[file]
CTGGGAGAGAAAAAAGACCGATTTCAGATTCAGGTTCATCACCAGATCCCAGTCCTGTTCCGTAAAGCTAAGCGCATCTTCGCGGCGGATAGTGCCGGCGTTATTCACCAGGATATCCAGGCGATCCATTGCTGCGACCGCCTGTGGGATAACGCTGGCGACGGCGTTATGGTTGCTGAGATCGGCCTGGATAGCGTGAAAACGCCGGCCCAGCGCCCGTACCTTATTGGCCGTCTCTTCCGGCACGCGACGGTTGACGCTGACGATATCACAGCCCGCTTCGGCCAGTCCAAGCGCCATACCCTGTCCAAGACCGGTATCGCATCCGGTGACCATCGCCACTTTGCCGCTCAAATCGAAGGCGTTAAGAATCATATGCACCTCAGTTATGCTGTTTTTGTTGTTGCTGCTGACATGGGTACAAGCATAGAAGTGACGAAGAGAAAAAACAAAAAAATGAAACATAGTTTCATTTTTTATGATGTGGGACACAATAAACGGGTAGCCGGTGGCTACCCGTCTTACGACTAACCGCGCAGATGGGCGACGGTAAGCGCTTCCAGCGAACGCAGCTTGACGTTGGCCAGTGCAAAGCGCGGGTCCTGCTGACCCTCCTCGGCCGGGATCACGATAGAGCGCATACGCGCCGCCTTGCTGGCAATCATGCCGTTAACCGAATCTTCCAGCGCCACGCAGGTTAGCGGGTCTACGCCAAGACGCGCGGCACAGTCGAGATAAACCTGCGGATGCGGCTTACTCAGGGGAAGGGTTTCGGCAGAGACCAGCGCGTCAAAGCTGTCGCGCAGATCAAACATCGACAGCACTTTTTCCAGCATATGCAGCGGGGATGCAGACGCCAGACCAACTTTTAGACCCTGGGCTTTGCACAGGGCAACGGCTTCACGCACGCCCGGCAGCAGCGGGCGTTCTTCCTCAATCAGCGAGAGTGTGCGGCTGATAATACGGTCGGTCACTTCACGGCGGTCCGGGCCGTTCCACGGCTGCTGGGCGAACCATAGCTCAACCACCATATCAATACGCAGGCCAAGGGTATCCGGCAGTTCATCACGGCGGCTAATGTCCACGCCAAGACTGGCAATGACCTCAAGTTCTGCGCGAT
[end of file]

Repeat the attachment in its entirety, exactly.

CTGGGAGAGAAAAAAGACCGATTTCAGATTCAGGTTCATCACCAGATCCCAGTCCTGTTCCGTAAAGCTAAGCGCATCTTCGCGGCGGATAGTGCCGGCGTTATTCACCAGGATATCCAGGCGATCCATTGCTGCGACCGCCTGTGGGATAACGCTGGCGACGGCGTTATGGTTGCTGAGATCGGCCTGGATAGCGTGAAAACGCCGGCCCAGCGCCCGTACCTTATTGGCCGTCTCTTCCGGCACGCGACGGTTGACGCTGACGATATCACAGCCCGCTTCGGCCAGTCCAAGCGCCATACCCTGTCCAAGACCGGTATCGCATCCGGTGACCATCGCCACTTTGCCGCTCAAATCGAAGGCGTTAAGAATCATATGCACCTCAGTTATGCTGTTTTTGTTGTTGCTGCTGACATGGGTACAAGCATAGAAGTGACGAAGAGAAAAAACAAAAAAATGAAACATAGTTTCATTTTTTATGATGTGGGACACAATAAACGGGTAGCCGGTGGCTACCCGTCTTACGACTAACCGCGCAGATGGGCGACGGTAAGCGCTTCCAGCGAACGCAGCTTGACGTTGGCCAGTGCAAAGCGCGGGTCCTGCTGACCCTCCTCGGCCGGGATCACGATAGAGCGCATACGCGCCGCCTTGCTGGCAATCATGCCGTTAACCGAATCTTCCAGCGCCACGCAGGTTAGCGGGTCTACGCCAAGACGCGCGGCACAGTCGAGATAAACCTGCGGATGCGGCTTACTCAGGGGAAGGGTTTCGGCAGAGACCAGCGCGTCAAAGCTGTCGCGCAGATCAAACATCGACAGCACTTTTTCCAGCATATGCAGCGGGGATGCAGACGCCAGACCAACTTTTAGACCCTGGGCTTTGCACAGGGCAACGGCTTCACGCACGCCCGGCAGCAGCGGGCGTTCTTCCTCAATCAGCGAGAGTGTGCGGCTGATAATACGGTCGGTCACTTCACGGCGGTCCGGGCCGTTCCACGGCTGCTGGGCGAACCATAGCTCAACCACCATATCAATACGCAGGCCAAGGGTATCCGGCAGTTCATCACGGCGGCTAATGTCCACGCCAAGACTGGCAATGACCTCAAGTTCTGCGCGAT